Blogs

Narayan Newton

Apache JMeter and I have a long and complicated relationship. It is definitely a trusted and valuable tool, but I am also quite confident that certain parts of it will make an appearance in my particular circle of hell. Due to this somewhat uncomfortable partnership, I am always interested in new tools for applying load to an infrastructure and monitoring the results. Locust.io is not exactly a new tool, but I have only recently begun...

Sam Boyer

After a long hiatus, we're back! When we left off last fall, we were looking at the mechanics of version comparison. In this post, we'll get into more practical matters: the approach we actually took to building out Tag1 Quo's version management system. When we started working on Quo, we knew that we were going to lean heavily on versions for pretty much all aspects of the system’s functionality. Many of the individual requests arriving...

Dylan Clear

Though it came and went largely unnoticed, February 24th, 2017 marked an important anniversary to tens of thousands of Drupal website owners. February 24th 2017 was the 1-year anniversary of the End-of-Life (EOL) announcement for Drupal 6 as no longer supported by the Drupal community. It is widely known that major Drupal version upgrades require non-trivial resources. Not only do they require significant planning, technical expertise, and budget, but the path is often determined by...

Jeff Sheltren

Once upon a time, many years ago, I wrote a blog post titled Stop Disabling SELinux! as a response to seeing many users, hosting companies, and development shops disabling SELinux as a first resort without any consideration of the increased security it was bringing them. The post outlines -- in a few easy steps -- how to configure SELinux for a common Drupal setup. But it's applicable to any LAMP application (plus memcached). I'm still...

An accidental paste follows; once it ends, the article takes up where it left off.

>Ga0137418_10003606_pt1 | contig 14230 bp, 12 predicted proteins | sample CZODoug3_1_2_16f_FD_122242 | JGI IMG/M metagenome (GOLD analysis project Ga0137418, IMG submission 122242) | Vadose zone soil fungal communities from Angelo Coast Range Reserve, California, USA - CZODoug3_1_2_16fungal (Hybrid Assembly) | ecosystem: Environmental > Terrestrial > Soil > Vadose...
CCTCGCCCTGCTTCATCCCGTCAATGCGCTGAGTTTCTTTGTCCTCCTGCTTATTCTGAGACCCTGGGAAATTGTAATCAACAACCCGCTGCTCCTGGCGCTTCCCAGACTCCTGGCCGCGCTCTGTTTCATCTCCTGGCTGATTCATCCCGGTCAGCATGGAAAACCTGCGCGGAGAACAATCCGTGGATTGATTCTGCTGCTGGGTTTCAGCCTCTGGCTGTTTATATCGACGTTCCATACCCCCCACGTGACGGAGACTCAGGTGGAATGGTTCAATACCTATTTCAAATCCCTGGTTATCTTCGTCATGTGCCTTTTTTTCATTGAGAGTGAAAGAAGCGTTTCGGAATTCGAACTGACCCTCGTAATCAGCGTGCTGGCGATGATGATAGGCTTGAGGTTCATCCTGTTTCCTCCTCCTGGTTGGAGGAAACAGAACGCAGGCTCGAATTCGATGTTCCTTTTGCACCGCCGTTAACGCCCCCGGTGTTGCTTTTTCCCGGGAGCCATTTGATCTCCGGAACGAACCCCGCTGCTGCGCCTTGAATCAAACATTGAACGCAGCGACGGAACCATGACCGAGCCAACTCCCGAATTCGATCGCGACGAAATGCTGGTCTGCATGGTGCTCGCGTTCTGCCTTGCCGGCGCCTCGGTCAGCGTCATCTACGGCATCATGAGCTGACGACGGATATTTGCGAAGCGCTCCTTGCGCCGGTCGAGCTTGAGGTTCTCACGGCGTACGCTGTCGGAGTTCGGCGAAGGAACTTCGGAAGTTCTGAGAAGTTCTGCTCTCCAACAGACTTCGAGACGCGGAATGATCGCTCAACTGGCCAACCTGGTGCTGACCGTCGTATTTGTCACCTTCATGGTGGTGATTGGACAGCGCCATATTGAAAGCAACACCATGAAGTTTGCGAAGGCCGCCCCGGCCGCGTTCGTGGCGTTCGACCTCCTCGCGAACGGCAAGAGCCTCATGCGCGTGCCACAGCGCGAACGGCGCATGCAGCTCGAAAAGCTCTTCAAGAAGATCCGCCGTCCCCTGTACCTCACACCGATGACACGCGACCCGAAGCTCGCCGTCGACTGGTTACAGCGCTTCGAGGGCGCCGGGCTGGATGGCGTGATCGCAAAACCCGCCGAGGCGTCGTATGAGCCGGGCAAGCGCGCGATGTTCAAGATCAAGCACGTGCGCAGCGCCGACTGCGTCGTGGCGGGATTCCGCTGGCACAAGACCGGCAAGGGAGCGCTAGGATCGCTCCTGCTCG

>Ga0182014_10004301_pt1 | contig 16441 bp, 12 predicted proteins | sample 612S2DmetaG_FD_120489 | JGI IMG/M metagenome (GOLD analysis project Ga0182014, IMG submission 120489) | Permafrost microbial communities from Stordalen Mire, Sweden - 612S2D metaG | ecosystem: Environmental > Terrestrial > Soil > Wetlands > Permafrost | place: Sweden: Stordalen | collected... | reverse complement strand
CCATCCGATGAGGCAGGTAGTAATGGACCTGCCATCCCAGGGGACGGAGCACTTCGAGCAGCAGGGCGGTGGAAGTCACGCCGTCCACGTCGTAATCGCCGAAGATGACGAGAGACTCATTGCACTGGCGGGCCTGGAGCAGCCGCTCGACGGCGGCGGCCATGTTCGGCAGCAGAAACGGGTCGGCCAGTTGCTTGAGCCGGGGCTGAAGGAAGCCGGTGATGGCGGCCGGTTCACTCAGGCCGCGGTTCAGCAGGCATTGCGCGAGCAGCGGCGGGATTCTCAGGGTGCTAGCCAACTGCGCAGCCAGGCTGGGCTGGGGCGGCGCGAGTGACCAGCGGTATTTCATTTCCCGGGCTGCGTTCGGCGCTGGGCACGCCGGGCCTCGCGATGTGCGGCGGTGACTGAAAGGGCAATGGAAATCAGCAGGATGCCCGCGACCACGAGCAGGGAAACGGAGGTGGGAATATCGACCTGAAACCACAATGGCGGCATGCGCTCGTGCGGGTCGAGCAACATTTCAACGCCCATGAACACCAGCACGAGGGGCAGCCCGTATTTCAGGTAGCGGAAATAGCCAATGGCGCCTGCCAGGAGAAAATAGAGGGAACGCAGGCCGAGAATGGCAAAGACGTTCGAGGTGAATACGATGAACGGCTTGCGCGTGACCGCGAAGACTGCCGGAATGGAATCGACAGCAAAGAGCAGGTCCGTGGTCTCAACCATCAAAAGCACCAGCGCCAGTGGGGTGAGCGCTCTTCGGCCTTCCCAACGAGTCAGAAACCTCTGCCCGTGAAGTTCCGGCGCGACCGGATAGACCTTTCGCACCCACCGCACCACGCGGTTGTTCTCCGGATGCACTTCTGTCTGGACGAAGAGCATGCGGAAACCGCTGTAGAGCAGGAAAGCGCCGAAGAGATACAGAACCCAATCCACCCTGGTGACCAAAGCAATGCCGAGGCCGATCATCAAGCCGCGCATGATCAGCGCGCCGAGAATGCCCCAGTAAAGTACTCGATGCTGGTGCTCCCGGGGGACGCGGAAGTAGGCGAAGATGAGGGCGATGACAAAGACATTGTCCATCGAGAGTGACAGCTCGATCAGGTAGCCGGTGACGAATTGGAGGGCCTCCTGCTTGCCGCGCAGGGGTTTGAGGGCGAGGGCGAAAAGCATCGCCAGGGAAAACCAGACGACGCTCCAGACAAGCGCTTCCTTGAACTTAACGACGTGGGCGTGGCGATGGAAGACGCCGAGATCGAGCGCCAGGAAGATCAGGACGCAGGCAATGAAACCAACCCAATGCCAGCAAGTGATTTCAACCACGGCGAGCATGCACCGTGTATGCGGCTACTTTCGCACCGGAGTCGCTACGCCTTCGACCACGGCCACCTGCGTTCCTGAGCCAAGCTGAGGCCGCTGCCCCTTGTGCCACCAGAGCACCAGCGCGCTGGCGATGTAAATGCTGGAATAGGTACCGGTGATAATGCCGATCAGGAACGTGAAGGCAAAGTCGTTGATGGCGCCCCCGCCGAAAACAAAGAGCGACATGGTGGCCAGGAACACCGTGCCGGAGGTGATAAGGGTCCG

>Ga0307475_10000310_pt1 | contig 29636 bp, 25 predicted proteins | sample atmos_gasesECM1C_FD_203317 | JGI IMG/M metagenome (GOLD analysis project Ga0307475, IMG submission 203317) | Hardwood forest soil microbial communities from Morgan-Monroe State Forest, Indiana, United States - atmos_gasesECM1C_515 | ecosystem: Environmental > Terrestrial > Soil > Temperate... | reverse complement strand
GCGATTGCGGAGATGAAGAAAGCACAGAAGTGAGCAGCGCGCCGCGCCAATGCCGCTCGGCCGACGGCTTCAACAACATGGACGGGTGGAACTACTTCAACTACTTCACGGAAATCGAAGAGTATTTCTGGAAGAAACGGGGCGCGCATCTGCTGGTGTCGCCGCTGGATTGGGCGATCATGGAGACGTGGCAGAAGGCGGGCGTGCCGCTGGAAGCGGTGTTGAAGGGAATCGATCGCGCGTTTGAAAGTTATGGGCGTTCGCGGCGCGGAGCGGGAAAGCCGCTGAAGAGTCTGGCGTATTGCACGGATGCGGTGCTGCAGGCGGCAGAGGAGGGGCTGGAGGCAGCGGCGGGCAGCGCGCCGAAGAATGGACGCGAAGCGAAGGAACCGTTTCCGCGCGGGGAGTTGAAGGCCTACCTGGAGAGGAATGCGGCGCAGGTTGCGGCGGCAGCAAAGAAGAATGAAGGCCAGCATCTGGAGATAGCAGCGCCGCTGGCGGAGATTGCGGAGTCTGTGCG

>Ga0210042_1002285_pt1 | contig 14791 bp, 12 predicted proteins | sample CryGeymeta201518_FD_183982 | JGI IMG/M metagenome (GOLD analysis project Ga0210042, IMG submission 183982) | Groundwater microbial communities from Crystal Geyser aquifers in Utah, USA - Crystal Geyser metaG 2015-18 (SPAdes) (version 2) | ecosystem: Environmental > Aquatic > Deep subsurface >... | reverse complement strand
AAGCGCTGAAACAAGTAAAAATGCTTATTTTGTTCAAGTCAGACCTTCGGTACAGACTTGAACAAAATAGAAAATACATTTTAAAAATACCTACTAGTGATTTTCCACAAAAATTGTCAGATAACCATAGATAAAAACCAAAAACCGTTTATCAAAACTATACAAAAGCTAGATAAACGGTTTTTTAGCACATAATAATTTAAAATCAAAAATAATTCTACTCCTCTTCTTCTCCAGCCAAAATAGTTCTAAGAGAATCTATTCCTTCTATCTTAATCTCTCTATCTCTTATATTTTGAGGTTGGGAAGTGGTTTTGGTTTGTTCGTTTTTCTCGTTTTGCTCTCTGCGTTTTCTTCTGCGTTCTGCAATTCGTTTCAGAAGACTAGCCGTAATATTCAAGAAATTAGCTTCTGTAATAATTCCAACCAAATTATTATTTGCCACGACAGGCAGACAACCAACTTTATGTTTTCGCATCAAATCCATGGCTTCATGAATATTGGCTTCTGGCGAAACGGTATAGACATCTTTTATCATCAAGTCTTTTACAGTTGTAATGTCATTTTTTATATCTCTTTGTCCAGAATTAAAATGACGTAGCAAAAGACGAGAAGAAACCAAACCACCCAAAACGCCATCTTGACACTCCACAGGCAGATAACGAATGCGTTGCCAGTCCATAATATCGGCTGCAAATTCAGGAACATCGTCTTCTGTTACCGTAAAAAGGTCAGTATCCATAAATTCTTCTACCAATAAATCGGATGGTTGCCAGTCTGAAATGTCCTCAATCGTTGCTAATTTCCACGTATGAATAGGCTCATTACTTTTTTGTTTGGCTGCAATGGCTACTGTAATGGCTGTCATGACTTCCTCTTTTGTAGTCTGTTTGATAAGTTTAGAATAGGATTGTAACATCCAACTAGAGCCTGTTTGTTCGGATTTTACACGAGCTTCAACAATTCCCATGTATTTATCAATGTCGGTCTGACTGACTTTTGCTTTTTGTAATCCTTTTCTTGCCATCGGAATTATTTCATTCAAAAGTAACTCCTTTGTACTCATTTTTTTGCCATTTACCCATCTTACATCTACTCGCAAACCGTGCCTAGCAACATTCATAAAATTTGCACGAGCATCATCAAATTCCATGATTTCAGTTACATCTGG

Sam Boyer

When we left off last time , we’d assembled a definition of what versions are. Now, we’re going to dive into how we use them in Tag1 Quo : comparing them to one another! The general goal is straightforward enough: we want to know if, say, 6.x-1.0 is less than 6.x-1.1 . (Yup!) Or if 6.x-1.0-alpha1 is less than 6.x-1.0 . (Also yup!) Let’s rewrite these two examples as tuple comparisons: {6,1,0,4,0,0} < {6,1,1,4,0,0} =...

Sam Boyer

When Tag1 decided to build Tag1 Quo , we knew there was one question we’d have to answer over, and over, and over again: is there a security update available for this extension? Answering that question - at scale, for many websites, across many extensions, through all the possible versions they might have - is the heart of what Quo does. The problem seems simple enough, but doing it at such scale, for “all” versions,...

Greg Lund-Chaix

Recently, we were working with one of our clients to diagnose high load on their web servers. We traced the cause of the load to an opcache_reset() call used after code deploys as a way of preventing the PHP OpCache from overfilling as new code was deployed to the servers. The issue was due to (and resolved by) bug #72590 , but troubleshooting the problem prompted us to look at ways to non-intrusively restart PHP-FPM....

Randy Fay

Long Term Support for Drupal 6 might be my favorite new feature included in Drupal 8. (I know, that might be stretching things for the fundamentally awesome step forward that Drupal 8 is, but bear with me.) Long Term Support for Drupal 6 If you're like me, you have loved the power of building websites for people that expose their ideas or services to the world. If you're like me, you've ended up "owning" a...

Jeremy Andrews

Or, What We Did This Summer It’s been an exciting summer, building our first product with Drupal 8. When we originally made the decision to offer Long Term Support for Drupal 6 , we were thinking about a few of our clients that were a little behind on their upgrade plans, and had envisioned a mostly manual process. However, once we took the plunge and signed up new clients, we had more modules and themes...

Károly Négyesi

Drupal 7 In Drupal 7, a hook_node_access implementation could return NODE_ACCESS_IGNORE , NODE_ACCESS_ALLOW and NODE_ACCESS_DENY . If any of them returned NODE_ACCESS_DENY then access was denied. If neither did but one returned NODE_ACCESS_ALLOW then access was allowed. If neither of these values were returned by any implementation then the decision was made based on other rules but at the end of the day some code needed to grant access explicitly or access was denied. Other...